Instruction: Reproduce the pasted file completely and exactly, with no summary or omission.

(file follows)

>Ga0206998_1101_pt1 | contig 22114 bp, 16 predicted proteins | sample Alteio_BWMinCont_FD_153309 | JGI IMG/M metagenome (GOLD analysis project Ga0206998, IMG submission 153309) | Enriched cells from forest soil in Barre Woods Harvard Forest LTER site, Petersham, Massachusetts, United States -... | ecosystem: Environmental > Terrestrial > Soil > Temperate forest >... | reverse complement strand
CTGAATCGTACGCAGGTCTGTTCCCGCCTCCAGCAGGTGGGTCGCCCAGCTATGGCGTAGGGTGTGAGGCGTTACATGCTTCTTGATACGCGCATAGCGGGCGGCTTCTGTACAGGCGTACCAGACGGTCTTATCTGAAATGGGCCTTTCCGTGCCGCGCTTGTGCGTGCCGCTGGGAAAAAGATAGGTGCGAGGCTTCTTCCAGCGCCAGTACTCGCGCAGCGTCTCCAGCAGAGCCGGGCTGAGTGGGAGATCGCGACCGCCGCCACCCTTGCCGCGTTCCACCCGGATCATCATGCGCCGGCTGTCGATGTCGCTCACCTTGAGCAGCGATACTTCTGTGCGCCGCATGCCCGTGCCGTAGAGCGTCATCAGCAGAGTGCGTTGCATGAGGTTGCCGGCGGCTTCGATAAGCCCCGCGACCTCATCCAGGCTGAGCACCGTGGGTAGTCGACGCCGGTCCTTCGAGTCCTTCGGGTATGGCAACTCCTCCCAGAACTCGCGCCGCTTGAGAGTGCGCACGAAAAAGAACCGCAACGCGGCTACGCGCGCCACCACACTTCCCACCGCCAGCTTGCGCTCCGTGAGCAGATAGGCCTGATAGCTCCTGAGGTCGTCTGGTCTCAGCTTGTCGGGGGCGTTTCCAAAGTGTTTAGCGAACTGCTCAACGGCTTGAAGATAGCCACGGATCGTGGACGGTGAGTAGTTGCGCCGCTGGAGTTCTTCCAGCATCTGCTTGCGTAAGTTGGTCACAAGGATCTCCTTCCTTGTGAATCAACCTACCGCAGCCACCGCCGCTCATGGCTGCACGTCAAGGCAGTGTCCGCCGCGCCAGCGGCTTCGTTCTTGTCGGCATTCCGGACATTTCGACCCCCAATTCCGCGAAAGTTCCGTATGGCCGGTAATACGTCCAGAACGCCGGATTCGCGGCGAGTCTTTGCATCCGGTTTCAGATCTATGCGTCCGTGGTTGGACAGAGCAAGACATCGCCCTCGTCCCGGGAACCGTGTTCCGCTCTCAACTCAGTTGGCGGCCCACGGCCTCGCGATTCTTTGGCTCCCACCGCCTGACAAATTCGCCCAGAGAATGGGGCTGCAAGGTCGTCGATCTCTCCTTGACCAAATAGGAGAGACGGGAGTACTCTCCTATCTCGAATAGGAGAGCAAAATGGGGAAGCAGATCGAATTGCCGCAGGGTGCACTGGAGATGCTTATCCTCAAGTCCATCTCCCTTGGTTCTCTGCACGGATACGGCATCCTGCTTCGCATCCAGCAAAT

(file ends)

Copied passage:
>Ga0206998_1101_pt1 | contig 22114 bp, 16 predicted proteins | sample Alteio_BWMinCont_FD_153309 | JGI IMG/M metagenome (GOLD analysis project Ga0206998, IMG submission 153309) | Enriched cells from forest soil in Barre Woods Harvard Forest LTER site, Petersham, Massachusetts, United States -... | ecosystem: Environmental > Terrestrial > Soil > Temperate forest >... | reverse complement strand
CTGAATCGTACGCAGGTCTGTTCCCGCCTCCAGCAGGTGGGTCGCCCAGCTATGGCGTAGGGTGTGAGGCGTTACATGCTTCTTGATACGCGCATAGCGGGCGGCTTCTGTACAGGCGTACCAGACGGTCTTATCTGAAATGGGCCTTTCCGTGCCGCGCTTGTGCGTGCCGCTGGGAAAAAGATAGGTGCGAGGCTTCTTCCAGCGCCAGTACTCGCGCAGCGTCTCCAGCAGAGCCGGGCTGAGTGGGAGATCGCGACCGCCGCCACCCTTGCCGCGTTCCACCCGGATCATCATGCGCCGGCTGTCGATGTCGCTCACCTTGAGCAGCGATACTTCTGTGCGCCGCATGCCCGTGCCGTAGAGCGTCATCAGCAGAGTGCGTTGCATGAGGTTGCCGGCGGCTTCGATAAGCCCCGCGACCTCATCCAGGCTGAGCACCGTGGGTAGTCGACGCCGGTCCTTCGAGTCCTTCGGGTATGGCAACTCCTCCCAGAACTCGCGCCGCTTGAGAGTGCGCACGAAAAAGAACCGCAACGCGGCTACGCGCGCCACCACACTTCCCACCGCCAGCTTGCGCTCCGTGAGCAGATAGGCCTGATAGCTCCTGAGGTCGTCTGGTCTCAGCTTGTCGGGGGCGTTTCCAAAGTGTTTAGCGAACTGCTCAACGGCTTGAAGATAGCCACGGATCGTGGACGGTGAGTAGTTGCGCCGCTGGAGTTCTTCCAGCATCTGCTTGCGTAAGTTGGTCACAAGGATCTCCTTCCTTGTGAATCAACCTACCGCAGCCACCGCCGCTCATGGCTGCACGTCAAGGCAGTGTCCGCCGCGCCAGCGGCTTCGTTCTTGTCGGCATTCCGGACATTTCGACCCCCAATTCCGCGAAAGTTCCGTATGGCCGGTAATACGTCCAGAACGCCGGATTCGCGGCGAGTCTTTGCATCCGGTTTCAGATCTATGCGTCCGTGGTTGGACAGAGCAAGACATCGCCCTCGTCCCGGGAACCGTGTTCCGCTCTCAACTCAGTTGGCGGCCCACGGCCTCGCGATTCTTTGGCTCCCACCGCCTGACAAATTCGCCCAGAGAATGGGGCTGCAAGGTCGTCGATCTCTCCTTGACCAAATAGGAGAGACGGGAGTACTCTCCTATCTCGAATAGGAGAGCAAAATGGGGAAGCAGATCGAATTGCCGCAGGGTGCACTGGAGATGCTTATCCTCAAGTCCATCTCCCTTGGTTCTCTGCACGGATACGGCATCCTGCTTCGCATCCAGCAAAT